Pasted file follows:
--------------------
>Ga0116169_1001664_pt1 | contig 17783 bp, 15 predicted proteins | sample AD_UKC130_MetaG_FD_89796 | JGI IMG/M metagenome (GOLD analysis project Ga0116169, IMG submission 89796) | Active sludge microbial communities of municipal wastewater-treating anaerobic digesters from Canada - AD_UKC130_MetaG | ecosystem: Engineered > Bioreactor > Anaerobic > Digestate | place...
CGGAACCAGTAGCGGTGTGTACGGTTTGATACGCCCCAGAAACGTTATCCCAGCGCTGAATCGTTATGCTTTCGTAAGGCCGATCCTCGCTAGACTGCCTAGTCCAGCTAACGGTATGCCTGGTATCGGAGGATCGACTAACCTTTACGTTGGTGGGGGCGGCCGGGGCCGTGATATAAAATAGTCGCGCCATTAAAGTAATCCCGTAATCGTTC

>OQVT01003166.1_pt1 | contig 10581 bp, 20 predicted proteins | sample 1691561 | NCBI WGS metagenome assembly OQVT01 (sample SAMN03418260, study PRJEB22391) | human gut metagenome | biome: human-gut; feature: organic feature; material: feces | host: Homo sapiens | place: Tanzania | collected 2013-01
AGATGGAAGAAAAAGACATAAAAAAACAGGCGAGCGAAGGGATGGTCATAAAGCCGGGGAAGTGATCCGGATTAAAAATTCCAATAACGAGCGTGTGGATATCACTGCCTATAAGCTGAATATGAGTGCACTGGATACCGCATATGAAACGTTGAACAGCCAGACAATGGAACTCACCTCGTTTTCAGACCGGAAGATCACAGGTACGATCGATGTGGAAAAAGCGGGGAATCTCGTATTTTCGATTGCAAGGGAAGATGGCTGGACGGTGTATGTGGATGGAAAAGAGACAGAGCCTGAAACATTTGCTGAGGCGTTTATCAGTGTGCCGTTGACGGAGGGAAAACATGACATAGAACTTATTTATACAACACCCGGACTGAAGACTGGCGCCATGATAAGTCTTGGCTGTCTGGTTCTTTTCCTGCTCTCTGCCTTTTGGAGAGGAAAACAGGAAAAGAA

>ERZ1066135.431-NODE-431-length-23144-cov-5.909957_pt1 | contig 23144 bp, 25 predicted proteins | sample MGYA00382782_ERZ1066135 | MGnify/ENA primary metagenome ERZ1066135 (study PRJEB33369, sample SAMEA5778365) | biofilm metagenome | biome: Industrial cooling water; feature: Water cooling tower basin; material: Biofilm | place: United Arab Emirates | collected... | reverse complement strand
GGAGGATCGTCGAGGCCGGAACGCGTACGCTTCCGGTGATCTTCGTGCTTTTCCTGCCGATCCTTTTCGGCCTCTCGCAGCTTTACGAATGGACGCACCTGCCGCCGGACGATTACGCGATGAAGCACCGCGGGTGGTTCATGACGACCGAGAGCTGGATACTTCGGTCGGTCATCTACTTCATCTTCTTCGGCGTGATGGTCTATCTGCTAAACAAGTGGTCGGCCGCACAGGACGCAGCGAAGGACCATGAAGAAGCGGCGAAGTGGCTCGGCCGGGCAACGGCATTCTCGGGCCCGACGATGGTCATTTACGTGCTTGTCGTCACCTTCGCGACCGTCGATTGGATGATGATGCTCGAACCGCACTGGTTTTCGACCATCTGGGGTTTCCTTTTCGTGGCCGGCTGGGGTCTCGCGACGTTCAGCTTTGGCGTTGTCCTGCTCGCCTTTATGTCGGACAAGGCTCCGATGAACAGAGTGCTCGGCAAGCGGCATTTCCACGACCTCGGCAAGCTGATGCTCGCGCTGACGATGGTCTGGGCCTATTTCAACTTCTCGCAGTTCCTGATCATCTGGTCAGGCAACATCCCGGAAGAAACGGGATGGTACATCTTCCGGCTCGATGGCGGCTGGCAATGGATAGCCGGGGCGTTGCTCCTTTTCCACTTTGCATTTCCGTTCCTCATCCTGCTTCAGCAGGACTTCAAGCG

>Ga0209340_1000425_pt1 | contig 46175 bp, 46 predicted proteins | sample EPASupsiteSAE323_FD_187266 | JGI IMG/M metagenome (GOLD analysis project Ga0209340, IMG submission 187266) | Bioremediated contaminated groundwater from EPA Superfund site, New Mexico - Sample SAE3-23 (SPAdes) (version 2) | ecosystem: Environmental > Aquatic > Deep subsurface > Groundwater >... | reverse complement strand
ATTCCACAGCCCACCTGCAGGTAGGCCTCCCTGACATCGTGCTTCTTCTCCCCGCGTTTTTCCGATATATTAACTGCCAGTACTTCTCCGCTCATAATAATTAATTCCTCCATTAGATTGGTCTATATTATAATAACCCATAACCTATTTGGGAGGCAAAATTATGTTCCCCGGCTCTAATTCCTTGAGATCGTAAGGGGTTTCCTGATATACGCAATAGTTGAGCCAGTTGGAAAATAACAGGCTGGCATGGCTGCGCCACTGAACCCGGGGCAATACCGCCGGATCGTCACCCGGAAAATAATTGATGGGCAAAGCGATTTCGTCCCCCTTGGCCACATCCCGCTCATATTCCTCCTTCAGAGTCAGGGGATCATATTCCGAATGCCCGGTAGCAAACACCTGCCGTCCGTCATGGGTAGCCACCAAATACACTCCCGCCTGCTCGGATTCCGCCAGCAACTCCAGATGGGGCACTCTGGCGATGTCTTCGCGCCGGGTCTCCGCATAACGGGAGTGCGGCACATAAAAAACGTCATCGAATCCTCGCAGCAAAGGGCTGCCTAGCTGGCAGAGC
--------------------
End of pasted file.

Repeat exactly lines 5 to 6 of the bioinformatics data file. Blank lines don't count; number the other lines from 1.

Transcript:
>ERZ1066135.431-NODE-431-length-23144-cov-5.909957_pt1 | contig 23144 bp, 25 predicted proteins | sample MGYA00382782_ERZ1066135 | MGnify/ENA primary metagenome ERZ1066135 (study PRJEB33369, sample SAMEA5778365) | biofilm metagenome | biome: Industrial cooling water; feature: Water cooling tower basin; material: Biofilm | place: United Arab Emirates | collected... | reverse complement strand
GGAGGATCGTCGAGGCCGGAACGCGTACGCTTCCGGTGATCTTCGTGCTTTTCCTGCCGATCCTTTTCGGCCTCTCGCAGCTTTACGAATGGACGCACCTGCCGCCGGACGATTACGCGATGAAGCACCGCGGGTGGTTCATGACGACCGAGAGCTGGATACTTCGGTCGGTCATCTACTTCATCTTCTTCGGCGTGATGGTCTATCTGCTAAACAAGTGGTCGGCCGCACAGGACGCAGCGAAGGACCATGAAGAAGCGGCGAAGTGGCTCGGCCGGGCAACGGCATTCTCGGGCCCGACGATGGTCATTTACGTGCTTGTCGTCACCTTCGCGACCGTCGATTGGATGATGATGCTCGAACCGCACTGGTTTTCGACCATCTGGGGTTTCCTTTTCGTGGCCGGCTGGGGTCTCGCGACGTTCAGCTTTGGCGTTGTCCTGCTCGCCTTTATGTCGGACAAGGCTCCGATGAACAGAGTGCTCGGCAAGCGGCATTTCCACGACCTCGGCAAGCTGATGCTCGCGCTGACGATGGTCTGGGCCTATTTCAACTTCTCGCAGTTCCTGATCATCTGGTCAGGCAACATCCCGGAAGAAACGGGATGGTACATCTTCCGGCTCGATGGCGGCTGGCAATGGATAGCCGGGGCGTTGCTCCTTTTCCACTTTGCATTTCCGTTCCTCATCCTGCTTCAGCAGGACTTCAAGCG